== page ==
The fence in question had a big cement base that went deep into the ground to discourage digging. Atop the base was standard hurrican fencing. But that was topped with a broad horizontal flange of barbed wire, as if to discourage fliers. In the dreams I have where I can fly, I’m usually a minority – as in this case – but fences confound me. I have to be well back of them to fly over them because otherwise I swoop up late and hit the top of the fence, in this case, that intimidating barbed wire flange.
I spent all that dark night teaching her how to fly. By the time I was satisfied with her progress, the sun was rising so I brought out the things I’d brought for camoflage purposes: a can of Nair and a tin of sky-blue grease paint. Hiding in the shade of cement block, I instructed her to remove her clothes as I was doing and use the Nair to remove all body hair (for better streamlining against the wind) and then coat herself with the blue grease paint for comoflage against the daylight sky.
Yeah, I know I should have just brought blue sky suits, but dream logic being what it is, I actually thought this would work better. Don’t ask me way. I suspect it’s just because I’ve been watching too much Farscape lately.
She didn’t like this idea to put it very mildly, but she disliked Hell Camp even more so ended up going along with the crazy program.
We started way back and flew into the sky before the guards could stop up and immediately disappeared against the blue sky.
We flew to her house and went straight in to where her mother, Evelyn, was preparing to serve dinner. She almost dropped the bowl of mashed potatoes when she saw us standing there wearing nothing but blue paint and matching grins. “Wha… What in Heaven’s name???!!!!” she stammered out.
We explained what had happened and how we’d escaped in a rapid fire flurry so in synch that we were actually finishing one another’s sentences.
“Take a show and get dressed,” Evelyn ordered her daughter rather sharply, “Then come out and have dinner. Your friend may join us, but then she has to go home. Understood?”
She gave us both the LOOK. We nodded.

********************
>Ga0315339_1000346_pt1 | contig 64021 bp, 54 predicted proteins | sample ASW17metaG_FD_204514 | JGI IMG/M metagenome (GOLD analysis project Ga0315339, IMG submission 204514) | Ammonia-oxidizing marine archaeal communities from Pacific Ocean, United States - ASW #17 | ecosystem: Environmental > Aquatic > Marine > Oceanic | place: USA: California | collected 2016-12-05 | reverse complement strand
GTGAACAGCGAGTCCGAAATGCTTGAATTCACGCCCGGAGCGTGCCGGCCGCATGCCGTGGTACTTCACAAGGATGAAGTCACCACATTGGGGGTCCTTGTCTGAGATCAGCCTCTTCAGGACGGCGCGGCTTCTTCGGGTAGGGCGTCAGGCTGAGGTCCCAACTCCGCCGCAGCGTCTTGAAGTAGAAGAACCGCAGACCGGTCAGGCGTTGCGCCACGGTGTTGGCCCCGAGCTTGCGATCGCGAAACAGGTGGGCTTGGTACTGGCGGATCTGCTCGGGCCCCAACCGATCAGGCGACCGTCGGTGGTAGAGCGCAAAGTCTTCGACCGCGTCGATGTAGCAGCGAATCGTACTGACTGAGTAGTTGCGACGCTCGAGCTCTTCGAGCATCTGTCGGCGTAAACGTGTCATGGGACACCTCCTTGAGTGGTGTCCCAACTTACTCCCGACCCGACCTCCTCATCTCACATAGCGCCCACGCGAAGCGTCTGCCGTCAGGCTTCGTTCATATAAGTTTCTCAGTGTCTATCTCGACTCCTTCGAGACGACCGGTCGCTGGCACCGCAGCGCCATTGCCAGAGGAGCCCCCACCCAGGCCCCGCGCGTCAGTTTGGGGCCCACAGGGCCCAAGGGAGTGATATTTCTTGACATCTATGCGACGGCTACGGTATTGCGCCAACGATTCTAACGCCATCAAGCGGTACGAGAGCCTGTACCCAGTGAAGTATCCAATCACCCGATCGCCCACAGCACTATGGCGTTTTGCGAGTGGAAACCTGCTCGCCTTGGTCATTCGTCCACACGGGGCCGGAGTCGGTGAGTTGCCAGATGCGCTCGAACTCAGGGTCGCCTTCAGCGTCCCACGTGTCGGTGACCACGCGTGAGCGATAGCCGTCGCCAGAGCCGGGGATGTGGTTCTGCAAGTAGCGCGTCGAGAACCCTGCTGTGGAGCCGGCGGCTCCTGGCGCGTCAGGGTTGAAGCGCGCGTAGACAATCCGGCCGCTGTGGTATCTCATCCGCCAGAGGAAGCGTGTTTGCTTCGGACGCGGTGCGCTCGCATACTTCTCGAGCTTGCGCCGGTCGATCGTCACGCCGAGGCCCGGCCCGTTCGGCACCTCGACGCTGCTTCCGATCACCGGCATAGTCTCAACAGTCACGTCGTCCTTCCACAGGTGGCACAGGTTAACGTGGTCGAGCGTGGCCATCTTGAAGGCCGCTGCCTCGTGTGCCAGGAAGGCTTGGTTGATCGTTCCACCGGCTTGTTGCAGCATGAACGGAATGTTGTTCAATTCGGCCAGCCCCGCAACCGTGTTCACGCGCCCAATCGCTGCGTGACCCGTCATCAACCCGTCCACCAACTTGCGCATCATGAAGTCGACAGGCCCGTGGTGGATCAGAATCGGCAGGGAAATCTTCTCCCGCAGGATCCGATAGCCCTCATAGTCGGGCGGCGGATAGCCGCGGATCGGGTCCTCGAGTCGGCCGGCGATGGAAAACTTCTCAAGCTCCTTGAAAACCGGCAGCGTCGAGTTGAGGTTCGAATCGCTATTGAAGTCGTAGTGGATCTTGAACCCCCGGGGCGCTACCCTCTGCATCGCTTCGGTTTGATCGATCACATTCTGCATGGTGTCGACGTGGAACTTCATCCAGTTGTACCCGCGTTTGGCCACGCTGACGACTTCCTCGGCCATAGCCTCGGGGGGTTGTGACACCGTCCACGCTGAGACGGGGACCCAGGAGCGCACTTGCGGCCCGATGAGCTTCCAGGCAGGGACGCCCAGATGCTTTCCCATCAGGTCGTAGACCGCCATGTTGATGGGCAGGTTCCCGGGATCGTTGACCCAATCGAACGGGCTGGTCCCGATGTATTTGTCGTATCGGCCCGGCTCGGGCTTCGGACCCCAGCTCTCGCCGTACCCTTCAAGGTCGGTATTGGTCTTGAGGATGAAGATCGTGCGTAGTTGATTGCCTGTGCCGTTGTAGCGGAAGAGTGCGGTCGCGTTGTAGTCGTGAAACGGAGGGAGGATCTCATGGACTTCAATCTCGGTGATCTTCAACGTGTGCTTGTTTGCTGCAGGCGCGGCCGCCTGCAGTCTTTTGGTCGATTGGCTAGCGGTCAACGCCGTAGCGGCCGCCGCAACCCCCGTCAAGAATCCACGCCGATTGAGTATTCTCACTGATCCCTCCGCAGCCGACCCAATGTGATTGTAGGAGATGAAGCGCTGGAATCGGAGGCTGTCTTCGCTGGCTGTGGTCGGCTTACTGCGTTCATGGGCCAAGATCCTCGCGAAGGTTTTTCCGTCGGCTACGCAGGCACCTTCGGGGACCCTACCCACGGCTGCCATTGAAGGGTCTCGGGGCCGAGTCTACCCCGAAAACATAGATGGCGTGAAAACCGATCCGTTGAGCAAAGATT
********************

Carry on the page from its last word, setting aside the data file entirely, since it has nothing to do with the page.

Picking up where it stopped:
I ate dinner with them in a silence filled only with the clanking of silverware and weighted glances. Katrina was blushing and embarrassed of course.
I thanked them for their hospitality and left right afterward. The world spun around me the moment my foot descended from the front stoop and suddenly I was standing again in Camp Hell frozen over, sizing up the fence and deciding again how far I needed to be to succeed in swooping over it safely. There was less space here now and suddenly I was the only prisoner. The only safe place I could see to go over was where the fence abutted the base of a highway overpass.
I flew up that way, barely missing the guardrail, and then followed the highway home to my mother’s house.
She met me at the front door with a horrified expression. “Oh my god! What are you wearing?” and then, when she realized, said “You get your blue butt in here this instant, take a shower, and get DRESSED!”
I did as ordered, gladly in fact, but when I came out dressed and trying to explain about wearing nothing but blue paint, she just raised her hands and shook her head saying, furiously, she didn’t even want to talk about it yet.
Later – clothed this time – I flew to Katrina’s house to see how she was doing. Evelyn wouldn’t let me in. She said I’d been a bad influence on her daughter making her fly around naked save for blue paint. She wanted me to stay away from her daughter from then on. Her father came to door then, blocking Katrina’s attempt to say something to me, and seconded that.
Sad, I flew off again, again following the highway home but running into a bus along the way. Flashing lights, breath knocked out of me, and blackness.
I woke inside said bus on a bunk. It was one of those old school buses that had been made into a motorhome. A man was sitting on the bunk across from me saying that he was bringing me home. My mother didn’t want me out flying around anymore.
Annoyed, I woke up.